Immersing in a scientific discussion will enhance the peer-to-peer status between the MSL and the thought leader, but if by the end of the appointment, you don’t have a result, then it was a waste of precious time. What that result can be is up to the MSL to formulate. On the other extreme, MSLs who have found that they were no longer welcomed by their thought leaders once they stopped bringing honorarium/checks around have a deteriorated relationship or a relationship that never was, because thought leaders have grown used to these MSLs as check couriers and not valuable service providers. Using perks (participation in a clinical study, access to a pipeline compound, opportunities to speak for the company) can be an easy way to gain thought leader access, but as criticisms of current sales models point out, replacing solid communication with commodities will not sustain relationships.

What MSLs Say They Can Learn from Their Sales Colleagues

Handling Difficult Situations and Difficult Physicians

A medical science liaison was observing an interaction between a sales colleague and a physician reputed for rudeness and egotism. The doctor was demanding and confrontational. The sales representative remained dignified and calm, the MSL said. She was not catering to him or dropping everything to please him, yet she was able to stand back and listen to the doctor. I’m not sure I could have stayed that calm.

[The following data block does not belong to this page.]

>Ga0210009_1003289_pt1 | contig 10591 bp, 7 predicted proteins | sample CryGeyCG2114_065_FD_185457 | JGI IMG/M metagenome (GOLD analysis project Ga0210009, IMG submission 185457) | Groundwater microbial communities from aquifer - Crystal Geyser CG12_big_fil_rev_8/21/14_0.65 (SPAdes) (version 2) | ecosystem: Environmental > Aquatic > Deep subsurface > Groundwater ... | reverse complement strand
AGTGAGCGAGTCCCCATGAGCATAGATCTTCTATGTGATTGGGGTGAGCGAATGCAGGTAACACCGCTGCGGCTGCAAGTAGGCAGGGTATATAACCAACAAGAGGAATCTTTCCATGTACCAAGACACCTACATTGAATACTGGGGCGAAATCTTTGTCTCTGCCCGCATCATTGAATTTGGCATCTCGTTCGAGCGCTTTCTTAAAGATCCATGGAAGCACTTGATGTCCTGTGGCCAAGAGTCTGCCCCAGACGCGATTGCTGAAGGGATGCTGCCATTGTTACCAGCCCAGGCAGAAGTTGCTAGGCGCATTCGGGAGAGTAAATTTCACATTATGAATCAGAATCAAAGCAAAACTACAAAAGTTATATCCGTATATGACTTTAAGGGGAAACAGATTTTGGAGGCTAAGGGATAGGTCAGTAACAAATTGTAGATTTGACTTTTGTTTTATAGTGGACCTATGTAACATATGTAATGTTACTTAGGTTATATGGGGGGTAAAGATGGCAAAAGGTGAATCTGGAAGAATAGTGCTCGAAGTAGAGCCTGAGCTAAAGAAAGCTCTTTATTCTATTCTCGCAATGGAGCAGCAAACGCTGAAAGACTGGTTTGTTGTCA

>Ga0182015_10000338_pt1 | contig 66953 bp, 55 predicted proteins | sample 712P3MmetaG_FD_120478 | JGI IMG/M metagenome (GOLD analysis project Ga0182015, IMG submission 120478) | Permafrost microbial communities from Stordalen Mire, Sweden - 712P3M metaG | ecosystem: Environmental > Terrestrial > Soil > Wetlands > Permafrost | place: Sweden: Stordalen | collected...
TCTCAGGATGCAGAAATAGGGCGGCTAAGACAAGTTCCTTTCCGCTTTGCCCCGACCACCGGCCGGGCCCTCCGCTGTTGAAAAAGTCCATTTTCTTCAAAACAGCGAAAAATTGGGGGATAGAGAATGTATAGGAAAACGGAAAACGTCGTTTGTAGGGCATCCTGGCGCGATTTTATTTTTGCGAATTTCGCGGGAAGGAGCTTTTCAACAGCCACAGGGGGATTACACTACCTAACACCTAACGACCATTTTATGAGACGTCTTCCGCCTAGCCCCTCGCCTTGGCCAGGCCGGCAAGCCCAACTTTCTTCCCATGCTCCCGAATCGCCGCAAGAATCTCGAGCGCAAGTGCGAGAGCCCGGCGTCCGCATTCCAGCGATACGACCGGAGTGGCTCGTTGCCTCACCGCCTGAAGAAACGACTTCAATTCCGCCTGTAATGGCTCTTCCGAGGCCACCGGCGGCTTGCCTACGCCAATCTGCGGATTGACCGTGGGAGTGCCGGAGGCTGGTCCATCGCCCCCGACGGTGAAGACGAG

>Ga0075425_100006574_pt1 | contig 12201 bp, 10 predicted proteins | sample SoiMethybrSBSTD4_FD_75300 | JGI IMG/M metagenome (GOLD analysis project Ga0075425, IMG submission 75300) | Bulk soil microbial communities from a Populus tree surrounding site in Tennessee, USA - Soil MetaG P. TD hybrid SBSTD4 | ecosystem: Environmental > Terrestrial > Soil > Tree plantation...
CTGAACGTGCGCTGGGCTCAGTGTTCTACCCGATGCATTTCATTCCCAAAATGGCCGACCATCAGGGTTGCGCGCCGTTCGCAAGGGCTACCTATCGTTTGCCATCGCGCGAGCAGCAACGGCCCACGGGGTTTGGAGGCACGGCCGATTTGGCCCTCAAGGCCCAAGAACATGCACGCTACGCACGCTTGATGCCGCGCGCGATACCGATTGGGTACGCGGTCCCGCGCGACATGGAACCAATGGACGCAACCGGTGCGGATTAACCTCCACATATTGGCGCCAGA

Establishing Relationships Beyond KOLs

When sales representatives go into the clinic, a majority of them have very good relationships with people beyond KOLs, like gatekeepers. I’m not sure that MSLs usually have that level of relationships with people other than their KOLs.

Keeping Motivated in Demoralizing Situations

Being a rep can often be demoralizing. Just pick up the of PharmaVoice that contains the article, “Carrying the bag with Pat” and you’ll know what I mean. I’m glad our KOLs want to see us, and we don’t experience the kind of condescension that reps face on a daily basis. I wouldn’t know how I’d keep motivated in that setting.

Introductions and Information

A lot of us, especially new MSLs, can learn that

A) at the end of the day, our paychecks come from sales.

B) As scientifically compelling as a lot of ideas are, you really do need to assess and understand the commercial viability of our or investigator’s study ideas, e.g., it’s not too likely that an oncology drug is going to gain a lot of sales from a study in a rare disease, so why should you spend $100,000 on a rare disease study when it’s going to generate sales at a far lower number?

C) You can learn who important customers and KOLs are in your MSL territory.

Another example: I need to get into {a physician research organization}, but only a handful of {those physicians} are actively involved in {investigator-initiated trials}. So, I’m supposed to hit every single {affiliate} office in Oklahoma looking for them? Sales reps are a great for networking and help you mine a lot of data that way. Also, I – personally – do not like cold calling. I like to be introduced to a person; reps often make an initial introduction for me, and then I go from there.

Field-based science teams and sales teams bring different expertise to the organization, and contribute to the long- and short-term competitiveness of a pharmaceutical company. Productive working relationships between science teams and sales teams require an open dialog, and the start of that dialog is to be open to what each can learn from the other.